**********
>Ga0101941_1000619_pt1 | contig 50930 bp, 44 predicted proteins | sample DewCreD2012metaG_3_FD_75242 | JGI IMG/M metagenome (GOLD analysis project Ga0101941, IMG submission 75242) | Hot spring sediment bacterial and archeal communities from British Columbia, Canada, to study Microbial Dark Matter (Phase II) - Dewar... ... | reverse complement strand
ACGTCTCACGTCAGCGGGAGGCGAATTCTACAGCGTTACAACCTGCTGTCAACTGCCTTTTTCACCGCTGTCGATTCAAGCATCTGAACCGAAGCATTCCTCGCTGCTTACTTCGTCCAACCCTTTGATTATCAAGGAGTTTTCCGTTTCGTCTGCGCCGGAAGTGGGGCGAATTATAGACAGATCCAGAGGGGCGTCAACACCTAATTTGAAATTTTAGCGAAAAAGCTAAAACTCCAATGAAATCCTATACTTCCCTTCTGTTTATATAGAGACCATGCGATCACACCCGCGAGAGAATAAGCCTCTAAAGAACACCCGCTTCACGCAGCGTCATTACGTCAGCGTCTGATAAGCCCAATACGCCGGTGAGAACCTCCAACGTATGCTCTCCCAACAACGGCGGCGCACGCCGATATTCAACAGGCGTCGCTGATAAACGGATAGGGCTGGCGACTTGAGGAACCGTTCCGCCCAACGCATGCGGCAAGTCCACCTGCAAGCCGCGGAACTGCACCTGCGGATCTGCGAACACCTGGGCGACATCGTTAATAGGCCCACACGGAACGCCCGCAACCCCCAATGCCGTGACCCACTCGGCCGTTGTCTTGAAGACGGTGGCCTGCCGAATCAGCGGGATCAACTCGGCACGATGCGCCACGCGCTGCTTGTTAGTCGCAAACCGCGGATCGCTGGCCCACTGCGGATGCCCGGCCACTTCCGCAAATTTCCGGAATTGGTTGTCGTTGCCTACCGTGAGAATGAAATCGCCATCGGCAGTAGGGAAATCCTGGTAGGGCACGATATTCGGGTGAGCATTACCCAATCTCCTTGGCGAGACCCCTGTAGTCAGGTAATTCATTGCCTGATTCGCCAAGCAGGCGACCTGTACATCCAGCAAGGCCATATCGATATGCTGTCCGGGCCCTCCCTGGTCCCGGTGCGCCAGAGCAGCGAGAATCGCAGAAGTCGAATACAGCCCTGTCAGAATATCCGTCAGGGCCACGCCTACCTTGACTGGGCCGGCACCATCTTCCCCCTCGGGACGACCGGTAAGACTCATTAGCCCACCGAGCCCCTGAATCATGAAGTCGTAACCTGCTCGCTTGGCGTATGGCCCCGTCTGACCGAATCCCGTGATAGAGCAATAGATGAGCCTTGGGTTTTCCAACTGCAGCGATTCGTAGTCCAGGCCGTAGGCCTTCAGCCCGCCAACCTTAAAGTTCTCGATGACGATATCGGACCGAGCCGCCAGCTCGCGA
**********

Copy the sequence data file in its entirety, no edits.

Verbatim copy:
>Ga0101941_1000619_pt1 | contig 50930 bp, 44 predicted proteins | sample DewCreD2012metaG_3_FD_75242 | JGI IMG/M metagenome (GOLD analysis project Ga0101941, IMG submission 75242) | Hot spring sediment bacterial and archeal communities from British Columbia, Canada, to study Microbial Dark Matter (Phase II) - Dewar... ... | reverse complement strand
ACGTCTCACGTCAGCGGGAGGCGAATTCTACAGCGTTACAACCTGCTGTCAACTGCCTTTTTCACCGCTGTCGATTCAAGCATCTGAACCGAAGCATTCCTCGCTGCTTACTTCGTCCAACCCTTTGATTATCAAGGAGTTTTCCGTTTCGTCTGCGCCGGAAGTGGGGCGAATTATAGACAGATCCAGAGGGGCGTCAACACCTAATTTGAAATTTTAGCGAAAAAGCTAAAACTCCAATGAAATCCTATACTTCCCTTCTGTTTATATAGAGACCATGCGATCACACCCGCGAGAGAATAAGCCTCTAAAGAACACCCGCTTCACGCAGCGTCATTACGTCAGCGTCTGATAAGCCCAATACGCCGGTGAGAACCTCCAACGTATGCTCTCCCAACAACGGCGGCGCACGCCGATATTCAACAGGCGTCGCTGATAAACGGATAGGGCTGGCGACTTGAGGAACCGTTCCGCCCAACGCATGCGGCAAGTCCACCTGCAAGCCGCGGAACTGCACCTGCGGATCTGCGAACACCTGGGCGACATCGTTAATAGGCCCACACGGAACGCCCGCAACCCCCAATGCCGTGACCCACTCGGCCGTTGTCTTGAAGACGGTGGCCTGCCGAATCAGCGGGATCAACTCGGCACGATGCGCCACGCGCTGCTTGTTAGTCGCAAACCGCGGATCGCTGGCCCACTGCGGATGCCCGGCCACTTCCGCAAATTTCCGGAATTGGTTGTCGTTGCCTACCGTGAGAATGAAATCGCCATCGGCAGTAGGGAAATCCTGGTAGGGCACGATATTCGGGTGAGCATTACCCAATCTCCTTGGCGAGACCCCTGTAGTCAGGTAATTCATTGCCTGATTCGCCAAGCAGGCGACCTGTACATCCAGCAAGGCCATATCGATATGCTGTCCGGGCCCTCCCTGGTCCCGGTGCGCCAGAGCAGCGAGAATCGCAGAAGTCGAATACAGCCCTGTCAGAATATCCGTCAGGGCCACGCCTACCTTGACTGGGCCGGCACCATCTTCCCCCTCGGGACGACCGGTAAGACTCATTAGCCCACCGAGCCCCTGAATCATGAAGTCGTAACCTGCTCGCTTGGCGTATGGCCCCGTCTGACCGAATCCCGTGATAGAGCAATAGATGAGCCTTGGGTTTTCCAACTGCAGCGATTCGTAGTCCAGGCCGTAGGCCTTCAGCCCGCCAACCTTAAAGTTCTCGATGACGATATCGGACCGAGCCGCCAGCTCGCGA